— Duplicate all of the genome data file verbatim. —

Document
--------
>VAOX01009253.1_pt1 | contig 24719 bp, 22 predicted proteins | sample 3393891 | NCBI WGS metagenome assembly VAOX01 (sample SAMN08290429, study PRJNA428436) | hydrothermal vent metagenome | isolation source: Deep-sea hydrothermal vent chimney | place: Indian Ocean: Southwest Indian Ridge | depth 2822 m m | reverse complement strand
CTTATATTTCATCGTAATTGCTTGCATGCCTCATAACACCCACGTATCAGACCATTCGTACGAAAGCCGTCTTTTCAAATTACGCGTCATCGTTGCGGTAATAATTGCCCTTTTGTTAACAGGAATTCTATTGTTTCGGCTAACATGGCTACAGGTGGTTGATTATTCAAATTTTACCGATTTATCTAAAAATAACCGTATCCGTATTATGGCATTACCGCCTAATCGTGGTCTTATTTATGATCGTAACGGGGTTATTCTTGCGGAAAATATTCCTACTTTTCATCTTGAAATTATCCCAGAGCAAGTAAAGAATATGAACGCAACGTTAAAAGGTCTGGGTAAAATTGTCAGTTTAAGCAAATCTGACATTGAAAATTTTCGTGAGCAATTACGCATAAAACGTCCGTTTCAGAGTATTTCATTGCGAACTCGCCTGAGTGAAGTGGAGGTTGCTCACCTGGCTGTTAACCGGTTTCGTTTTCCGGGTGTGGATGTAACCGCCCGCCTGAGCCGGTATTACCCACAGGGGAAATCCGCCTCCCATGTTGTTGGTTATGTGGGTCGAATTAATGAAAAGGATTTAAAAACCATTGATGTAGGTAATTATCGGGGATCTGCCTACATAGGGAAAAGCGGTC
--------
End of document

>VAOX01009253.1_pt1 | contig 24719 bp, 22 predicted proteins | sample 3393891 | NCBI WGS metagenome assembly VAOX01 (sample SAMN08290429, study PRJNA428436) | hydrothermal vent metagenome | isolation source: Deep-sea hydrothermal vent chimney | place: Indian Ocean: Southwest Indian Ridge | depth 2822 m m | reverse complement strand
CTTATATTTCATCGTAATTGCTTGCATGCCTCATAACACCCACGTATCAGACCATTCGTACGAAAGCCGTCTTTTCAAATTACGCGTCATCGTTGCGGTAATAATTGCCCTTTTGTTAACAGGAATTCTATTGTTTCGGCTAACATGGCTACAGGTGGTTGATTATTCAAATTTTACCGATTTATCTAAAAATAACCGTATCCGTATTATGGCATTACCGCCTAATCGTGGTCTTATTTATGATCGTAACGGGGTTATTCTTGCGGAAAATATTCCTACTTTTCATCTTGAAATTATCCCAGAGCAAGTAAAGAATATGAACGCAACGTTAAAAGGTCTGGGTAAAATTGTCAGTTTAAGCAAATCTGACATTGAAAATTTTCGTGAGCAATTACGCATAAAACGTCCGTTTCAGAGTATTTCATTGCGAACTCGCCTGAGTGAAGTGGAGGTTGCTCACCTGGCTGTTAACCGGTTTCGTTTTCCGGGTGTGGATGTAACCGCCCGCCTGAGCCGGTATTACCCACAGGGGAAATCCGCCTCCCATGTTGTTGGTTATGTGGGTCGAATTAATGAAAAGGATTTAAAAACCATTGATGTAGGTAATTATCGGGGATCTGCCTACATAGGGAAAAGCGGTC